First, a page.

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The Eurhythmics of Jaques-Dalcroze

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At Hellerau two things make an ineffaceable impression upon the mind—the exquisite beauty of movement, of gesture and of grouping seen in the exercises; and the nearness of a great force, fundamental to the arts and expressing itself in the rhythm to which they attain. Jaques-Dalcroze has re-opened a door which has long been closed. He has rediscovered one of the secrets of Greek education.

A hundred years ago Wilhelm von Humboldt endeavoured to make Greek ideals the paramount influence in the higher schools of Germany. He and a group of friends had long felt indignant at the utilitarianism and shallowness of the work of the schools. In Greek literature, Greek philosophy and Greek art would be found a means of kindling new life in education and of giving it the power of building up strong and independent personalities. When there came to Humboldt the unexpected opportunity of reforming the secondary schools of Prussia, he so remodelled the course of study as to secure for Greek thought and letters a place which, if not central and determinative, would at least bring the élite of the younger generation in some measure under their influence. But his administrative orders failed to impart to the schools the spirit of ancient Greece. To Humboldt and his friends Greek studies had been an inspiration because, apart from their intellectual significance and literary form, those studies had been the channel of an artistic impulse and had been entered into as art. But this artistic power was not felt by the greater number of those who undertook, in obedience to the new regulations, the duty of teaching Greek in the schools. What was left in Greek studies after this failure of artistic insight was often no more than another form of purely intellectual discipline. A new subject had been added to the curriculum, but new life had not been brought into the schools. The very name, Gymnasium, which denoted their Hellenic purpose, seemed ironical. They were not Greek in spirit and they ignored the training of the body. Thus what Wilhelm von Humboldt had chiefly aimed at accomplishing, he failed to do. It was not the power of Greek art that he brought into the schools but, in most cases, merely the philological study of a second dead language. The cause of his failure was that he had not discovered the educational method which could effectually secure his purpose. He had assumed that, in order to introduce the Greek spirit into education, it was sufficient to insist upon the linguistic and literary study of Greek.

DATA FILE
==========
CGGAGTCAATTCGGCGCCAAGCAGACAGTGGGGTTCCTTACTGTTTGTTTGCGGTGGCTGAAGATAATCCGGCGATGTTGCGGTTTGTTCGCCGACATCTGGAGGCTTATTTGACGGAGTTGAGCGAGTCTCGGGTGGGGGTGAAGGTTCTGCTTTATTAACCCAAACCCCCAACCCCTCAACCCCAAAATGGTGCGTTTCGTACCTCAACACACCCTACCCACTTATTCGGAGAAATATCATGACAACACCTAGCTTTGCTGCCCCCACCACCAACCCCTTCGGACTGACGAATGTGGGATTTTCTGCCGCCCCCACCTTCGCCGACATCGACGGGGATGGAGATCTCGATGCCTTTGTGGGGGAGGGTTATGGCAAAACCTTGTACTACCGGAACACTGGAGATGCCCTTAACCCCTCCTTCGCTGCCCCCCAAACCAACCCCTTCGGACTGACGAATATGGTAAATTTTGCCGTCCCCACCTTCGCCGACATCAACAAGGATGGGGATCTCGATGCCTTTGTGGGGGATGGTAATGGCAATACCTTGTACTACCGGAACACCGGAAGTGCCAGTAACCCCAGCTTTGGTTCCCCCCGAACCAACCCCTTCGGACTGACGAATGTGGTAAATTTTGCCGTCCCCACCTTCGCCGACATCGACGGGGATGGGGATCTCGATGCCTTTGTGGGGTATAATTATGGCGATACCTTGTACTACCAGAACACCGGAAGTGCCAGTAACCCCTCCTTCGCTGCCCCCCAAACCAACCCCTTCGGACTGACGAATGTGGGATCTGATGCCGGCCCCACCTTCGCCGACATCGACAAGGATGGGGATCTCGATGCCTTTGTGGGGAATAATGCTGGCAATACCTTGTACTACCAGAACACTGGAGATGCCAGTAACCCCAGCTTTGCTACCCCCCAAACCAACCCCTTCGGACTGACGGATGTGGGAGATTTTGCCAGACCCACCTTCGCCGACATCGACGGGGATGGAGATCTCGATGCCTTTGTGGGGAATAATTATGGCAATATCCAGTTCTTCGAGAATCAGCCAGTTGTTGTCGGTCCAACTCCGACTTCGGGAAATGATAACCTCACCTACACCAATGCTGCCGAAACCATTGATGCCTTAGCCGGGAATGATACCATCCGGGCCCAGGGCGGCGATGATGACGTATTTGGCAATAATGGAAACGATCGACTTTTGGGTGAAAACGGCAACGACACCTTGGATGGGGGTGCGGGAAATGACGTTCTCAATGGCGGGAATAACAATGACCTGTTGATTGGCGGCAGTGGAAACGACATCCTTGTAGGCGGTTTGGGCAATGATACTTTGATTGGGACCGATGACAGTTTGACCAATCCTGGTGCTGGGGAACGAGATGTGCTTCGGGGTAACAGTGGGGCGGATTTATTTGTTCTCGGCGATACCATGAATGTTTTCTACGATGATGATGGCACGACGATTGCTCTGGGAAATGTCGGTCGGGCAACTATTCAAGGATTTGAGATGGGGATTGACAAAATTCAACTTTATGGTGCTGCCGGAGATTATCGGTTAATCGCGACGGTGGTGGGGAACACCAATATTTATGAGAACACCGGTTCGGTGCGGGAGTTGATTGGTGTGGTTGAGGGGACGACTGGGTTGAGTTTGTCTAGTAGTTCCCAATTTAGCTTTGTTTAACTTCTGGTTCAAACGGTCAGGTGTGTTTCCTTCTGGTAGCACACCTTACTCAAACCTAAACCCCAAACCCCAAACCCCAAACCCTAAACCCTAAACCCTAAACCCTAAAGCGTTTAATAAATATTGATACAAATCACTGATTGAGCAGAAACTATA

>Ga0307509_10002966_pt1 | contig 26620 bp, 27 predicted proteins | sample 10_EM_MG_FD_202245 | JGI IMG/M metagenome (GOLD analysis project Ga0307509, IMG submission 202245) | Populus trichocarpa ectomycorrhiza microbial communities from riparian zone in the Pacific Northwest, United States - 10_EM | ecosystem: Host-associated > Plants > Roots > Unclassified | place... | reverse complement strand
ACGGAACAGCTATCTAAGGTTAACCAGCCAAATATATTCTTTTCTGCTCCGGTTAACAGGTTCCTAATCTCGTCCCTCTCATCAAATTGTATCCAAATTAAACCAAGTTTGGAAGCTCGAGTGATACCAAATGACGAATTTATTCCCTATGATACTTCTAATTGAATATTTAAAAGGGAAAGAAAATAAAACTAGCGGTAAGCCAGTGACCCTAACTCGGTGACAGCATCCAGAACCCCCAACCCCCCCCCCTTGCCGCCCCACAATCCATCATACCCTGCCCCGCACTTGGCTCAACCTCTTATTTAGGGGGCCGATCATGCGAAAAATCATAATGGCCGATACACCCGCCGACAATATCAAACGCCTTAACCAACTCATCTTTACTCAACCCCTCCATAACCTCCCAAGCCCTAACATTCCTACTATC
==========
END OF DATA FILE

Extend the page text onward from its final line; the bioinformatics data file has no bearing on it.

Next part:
In time, attempts were made to remedy what was defective in Humboldt's plan by insisting upon physical exercises as an obligatory part of education in the higher schools. But the physical exercises thus introduced, though salutary in themselves, were divorced from the artistic influences of the Greek gymnastic. Humboldt's chief aim had been forgotten. His system of organization had rooted itself, but his educational ideal, to which he attached far greater importance than to administrative regulation, was ignored....